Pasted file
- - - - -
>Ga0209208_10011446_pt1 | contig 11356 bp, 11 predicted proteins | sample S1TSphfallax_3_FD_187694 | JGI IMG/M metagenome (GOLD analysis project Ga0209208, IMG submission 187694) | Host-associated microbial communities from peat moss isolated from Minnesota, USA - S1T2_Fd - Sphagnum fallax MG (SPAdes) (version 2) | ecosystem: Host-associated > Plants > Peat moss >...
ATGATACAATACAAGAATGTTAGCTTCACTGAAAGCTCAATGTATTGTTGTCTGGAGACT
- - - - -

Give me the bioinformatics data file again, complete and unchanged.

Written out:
>Ga0209208_10011446_pt1 | contig 11356 bp, 11 predicted proteins | sample S1TSphfallax_3_FD_187694 | JGI IMG/M metagenome (GOLD analysis project Ga0209208, IMG submission 187694) | Host-associated microbial communities from peat moss isolated from Minnesota, USA - S1T2_Fd - Sphagnum fallax MG (SPAdes) (version 2) | ecosystem: Host-associated > Plants > Peat moss >...
ATGATACAATACAAGAATGTTAGCTTCACTGAAAGCTCAATGTATTGTTGTCTGGAGACT